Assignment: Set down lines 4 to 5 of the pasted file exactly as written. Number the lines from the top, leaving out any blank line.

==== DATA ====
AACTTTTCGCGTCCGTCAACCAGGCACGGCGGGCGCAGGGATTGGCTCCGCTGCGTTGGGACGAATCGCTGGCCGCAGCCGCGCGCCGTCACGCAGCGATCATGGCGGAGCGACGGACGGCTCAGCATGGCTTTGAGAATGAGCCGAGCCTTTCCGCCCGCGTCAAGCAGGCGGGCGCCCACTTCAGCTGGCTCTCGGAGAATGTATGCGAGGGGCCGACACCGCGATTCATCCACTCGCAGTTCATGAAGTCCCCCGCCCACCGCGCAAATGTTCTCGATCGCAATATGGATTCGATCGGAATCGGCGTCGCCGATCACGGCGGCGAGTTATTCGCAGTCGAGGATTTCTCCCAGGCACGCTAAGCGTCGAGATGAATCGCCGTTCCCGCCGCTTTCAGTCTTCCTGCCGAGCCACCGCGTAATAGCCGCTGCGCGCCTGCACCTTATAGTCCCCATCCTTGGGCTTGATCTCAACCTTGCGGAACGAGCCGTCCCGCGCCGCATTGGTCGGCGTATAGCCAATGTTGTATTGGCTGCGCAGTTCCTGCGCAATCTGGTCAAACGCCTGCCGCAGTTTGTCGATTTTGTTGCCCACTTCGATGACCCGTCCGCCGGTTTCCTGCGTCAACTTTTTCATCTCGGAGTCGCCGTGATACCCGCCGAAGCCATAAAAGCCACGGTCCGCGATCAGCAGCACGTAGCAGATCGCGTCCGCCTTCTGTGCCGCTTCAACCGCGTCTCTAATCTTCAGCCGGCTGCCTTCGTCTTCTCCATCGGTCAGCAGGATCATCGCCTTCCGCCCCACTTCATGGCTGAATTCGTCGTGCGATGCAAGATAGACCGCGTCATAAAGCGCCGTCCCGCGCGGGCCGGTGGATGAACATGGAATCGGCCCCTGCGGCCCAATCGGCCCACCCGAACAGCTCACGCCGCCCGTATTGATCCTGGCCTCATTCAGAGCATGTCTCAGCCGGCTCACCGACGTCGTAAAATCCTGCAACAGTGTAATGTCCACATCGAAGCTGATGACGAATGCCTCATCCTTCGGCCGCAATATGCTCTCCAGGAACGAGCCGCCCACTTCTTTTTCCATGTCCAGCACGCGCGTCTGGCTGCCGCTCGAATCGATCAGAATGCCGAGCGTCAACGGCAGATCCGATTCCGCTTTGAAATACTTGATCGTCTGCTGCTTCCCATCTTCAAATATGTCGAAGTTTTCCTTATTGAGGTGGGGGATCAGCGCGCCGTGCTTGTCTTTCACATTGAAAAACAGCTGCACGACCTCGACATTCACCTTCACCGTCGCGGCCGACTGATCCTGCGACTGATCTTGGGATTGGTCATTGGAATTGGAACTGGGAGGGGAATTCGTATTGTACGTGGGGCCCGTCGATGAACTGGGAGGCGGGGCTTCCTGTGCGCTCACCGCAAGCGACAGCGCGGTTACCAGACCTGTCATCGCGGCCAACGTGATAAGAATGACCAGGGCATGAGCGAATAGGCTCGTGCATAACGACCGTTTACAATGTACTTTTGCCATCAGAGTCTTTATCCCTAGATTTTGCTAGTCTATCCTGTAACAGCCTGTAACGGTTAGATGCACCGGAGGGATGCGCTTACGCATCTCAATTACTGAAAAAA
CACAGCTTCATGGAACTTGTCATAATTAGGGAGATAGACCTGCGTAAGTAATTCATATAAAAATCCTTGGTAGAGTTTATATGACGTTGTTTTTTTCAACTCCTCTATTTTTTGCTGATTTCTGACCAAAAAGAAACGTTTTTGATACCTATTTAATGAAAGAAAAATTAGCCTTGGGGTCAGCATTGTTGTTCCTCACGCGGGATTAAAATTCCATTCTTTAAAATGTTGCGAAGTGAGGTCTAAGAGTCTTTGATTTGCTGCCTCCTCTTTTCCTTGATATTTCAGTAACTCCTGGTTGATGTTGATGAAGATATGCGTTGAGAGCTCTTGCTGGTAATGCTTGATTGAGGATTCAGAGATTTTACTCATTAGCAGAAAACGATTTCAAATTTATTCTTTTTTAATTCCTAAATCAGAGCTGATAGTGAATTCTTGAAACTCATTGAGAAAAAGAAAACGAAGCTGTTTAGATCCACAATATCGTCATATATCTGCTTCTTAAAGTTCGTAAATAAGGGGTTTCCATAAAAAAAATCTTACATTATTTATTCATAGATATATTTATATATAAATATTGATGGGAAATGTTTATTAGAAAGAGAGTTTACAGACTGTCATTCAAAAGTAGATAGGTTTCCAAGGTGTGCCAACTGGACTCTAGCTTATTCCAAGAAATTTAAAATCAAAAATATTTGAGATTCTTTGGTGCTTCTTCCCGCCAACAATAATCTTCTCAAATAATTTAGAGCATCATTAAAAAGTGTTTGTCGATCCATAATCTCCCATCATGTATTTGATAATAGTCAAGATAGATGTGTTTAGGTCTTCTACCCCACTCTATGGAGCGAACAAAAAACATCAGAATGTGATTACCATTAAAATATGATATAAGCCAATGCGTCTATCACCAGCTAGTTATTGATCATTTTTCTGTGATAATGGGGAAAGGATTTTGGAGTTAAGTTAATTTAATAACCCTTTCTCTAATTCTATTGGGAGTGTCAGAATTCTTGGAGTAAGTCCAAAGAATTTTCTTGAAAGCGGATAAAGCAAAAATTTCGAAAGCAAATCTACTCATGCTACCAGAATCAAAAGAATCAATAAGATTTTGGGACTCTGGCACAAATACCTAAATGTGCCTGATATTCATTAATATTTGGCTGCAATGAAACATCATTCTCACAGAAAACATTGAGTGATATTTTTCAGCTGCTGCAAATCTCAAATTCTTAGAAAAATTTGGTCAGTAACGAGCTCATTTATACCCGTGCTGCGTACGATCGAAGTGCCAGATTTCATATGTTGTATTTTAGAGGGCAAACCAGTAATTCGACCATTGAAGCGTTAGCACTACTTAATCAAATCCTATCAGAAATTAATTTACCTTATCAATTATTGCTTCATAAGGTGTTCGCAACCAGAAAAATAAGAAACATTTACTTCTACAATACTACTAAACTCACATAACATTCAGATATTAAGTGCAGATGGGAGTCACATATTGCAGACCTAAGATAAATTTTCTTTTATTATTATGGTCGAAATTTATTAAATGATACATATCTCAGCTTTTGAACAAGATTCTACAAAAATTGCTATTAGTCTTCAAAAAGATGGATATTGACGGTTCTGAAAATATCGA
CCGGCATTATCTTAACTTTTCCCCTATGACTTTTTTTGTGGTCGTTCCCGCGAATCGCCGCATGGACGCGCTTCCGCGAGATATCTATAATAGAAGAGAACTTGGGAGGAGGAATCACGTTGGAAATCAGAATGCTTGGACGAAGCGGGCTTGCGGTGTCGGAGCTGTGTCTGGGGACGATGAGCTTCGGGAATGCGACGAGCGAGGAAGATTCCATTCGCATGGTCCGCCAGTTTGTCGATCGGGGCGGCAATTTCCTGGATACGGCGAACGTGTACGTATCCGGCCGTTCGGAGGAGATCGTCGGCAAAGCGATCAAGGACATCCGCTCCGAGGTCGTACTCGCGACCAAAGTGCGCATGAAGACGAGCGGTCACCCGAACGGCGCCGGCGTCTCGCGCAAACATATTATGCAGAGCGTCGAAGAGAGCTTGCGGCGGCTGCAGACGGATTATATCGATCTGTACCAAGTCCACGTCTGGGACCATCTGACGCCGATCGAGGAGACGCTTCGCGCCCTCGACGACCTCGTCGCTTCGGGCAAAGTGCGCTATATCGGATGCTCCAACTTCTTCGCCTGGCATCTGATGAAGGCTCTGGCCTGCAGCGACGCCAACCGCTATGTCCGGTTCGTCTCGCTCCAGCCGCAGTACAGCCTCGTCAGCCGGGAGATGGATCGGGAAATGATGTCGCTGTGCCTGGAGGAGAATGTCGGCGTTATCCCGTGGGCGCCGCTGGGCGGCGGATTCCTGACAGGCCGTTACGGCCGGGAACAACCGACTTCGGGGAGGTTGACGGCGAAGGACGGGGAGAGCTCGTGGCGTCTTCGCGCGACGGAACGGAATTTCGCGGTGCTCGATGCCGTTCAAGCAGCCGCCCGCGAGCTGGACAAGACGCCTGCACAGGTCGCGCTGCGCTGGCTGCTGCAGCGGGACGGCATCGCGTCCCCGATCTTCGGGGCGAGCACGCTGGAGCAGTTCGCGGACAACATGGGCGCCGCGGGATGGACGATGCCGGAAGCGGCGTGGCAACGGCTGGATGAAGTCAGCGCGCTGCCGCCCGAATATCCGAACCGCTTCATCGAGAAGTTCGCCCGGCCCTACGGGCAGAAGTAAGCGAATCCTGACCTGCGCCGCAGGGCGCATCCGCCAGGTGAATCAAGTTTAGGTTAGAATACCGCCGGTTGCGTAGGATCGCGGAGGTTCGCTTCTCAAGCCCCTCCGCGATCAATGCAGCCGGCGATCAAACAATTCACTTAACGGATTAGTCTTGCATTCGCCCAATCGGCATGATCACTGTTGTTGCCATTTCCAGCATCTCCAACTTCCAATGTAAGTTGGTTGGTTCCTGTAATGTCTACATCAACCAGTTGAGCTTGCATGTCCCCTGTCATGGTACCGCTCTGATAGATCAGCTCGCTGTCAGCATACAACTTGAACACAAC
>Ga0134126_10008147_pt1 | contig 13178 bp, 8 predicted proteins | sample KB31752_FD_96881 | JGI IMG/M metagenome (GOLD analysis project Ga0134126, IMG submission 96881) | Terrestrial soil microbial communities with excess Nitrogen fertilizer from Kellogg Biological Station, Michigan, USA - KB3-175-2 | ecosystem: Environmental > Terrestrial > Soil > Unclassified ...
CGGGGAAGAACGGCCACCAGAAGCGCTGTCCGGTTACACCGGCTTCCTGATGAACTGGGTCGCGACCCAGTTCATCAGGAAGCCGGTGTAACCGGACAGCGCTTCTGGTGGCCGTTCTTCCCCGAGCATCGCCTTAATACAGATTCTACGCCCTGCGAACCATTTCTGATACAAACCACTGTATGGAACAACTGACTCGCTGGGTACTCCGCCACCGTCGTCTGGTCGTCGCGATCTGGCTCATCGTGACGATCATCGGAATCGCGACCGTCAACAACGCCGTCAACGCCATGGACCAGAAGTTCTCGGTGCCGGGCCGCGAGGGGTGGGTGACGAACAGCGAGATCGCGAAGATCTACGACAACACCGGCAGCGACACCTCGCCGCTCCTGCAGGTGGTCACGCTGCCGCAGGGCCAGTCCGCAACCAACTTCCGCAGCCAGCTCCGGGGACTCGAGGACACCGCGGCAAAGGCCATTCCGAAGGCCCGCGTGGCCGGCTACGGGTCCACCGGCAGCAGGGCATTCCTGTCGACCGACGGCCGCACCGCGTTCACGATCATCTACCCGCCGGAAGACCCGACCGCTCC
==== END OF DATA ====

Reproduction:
>Ga0134126_10008147_pt1 | contig 13178 bp, 8 predicted proteins | sample KB31752_FD_96881 | JGI IMG/M metagenome (GOLD analysis project Ga0134126, IMG submission 96881) | Terrestrial soil microbial communities with excess Nitrogen fertilizer from Kellogg Biological Station, Michigan, USA - KB3-175-2 | ecosystem: Environmental > Terrestrial > Soil > Unclassified ...
CGGGGAAGAACGGCCACCAGAAGCGCTGTCCGGTTACACCGGCTTCCTGATGAACTGGGTCGCGACCCAGTTCATCAGGAAGCCGGTGTAACCGGACAGCGCTTCTGGTGGCCGTTCTTCCCCGAGCATCGCCTTAATACAGATTCTACGCCCTGCGAACCATTTCTGATACAAACCACTGTATGGAACAACTGACTCGCTGGGTACTCCGCCACCGTCGTCTGGTCGTCGCGATCTGGCTCATCGTGACGATCATCGGAATCGCGACCGTCAACAACGCCGTCAACGCCATGGACCAGAAGTTCTCGGTGCCGGGCCGCGAGGGGTGGGTGACGAACAGCGAGATCGCGAAGATCTACGACAACACCGGCAGCGACACCTCGCCGCTCCTGCAGGTGGTCACGCTGCCGCAGGGCCAGTCCGCAACCAACTTCCGCAGCCAGCTCCGGGGACTCGAGGACACCGCGGCAAAGGCCATTCCGAAGGCCCGCGTGGCCGGCTACGGGTCCACCGGCAGCAGGGCATTCCTGTCGACCGACGGCCGCACCGCGTTCACGATCATCTACCCGCCGGAAGACCCGACCGCTCC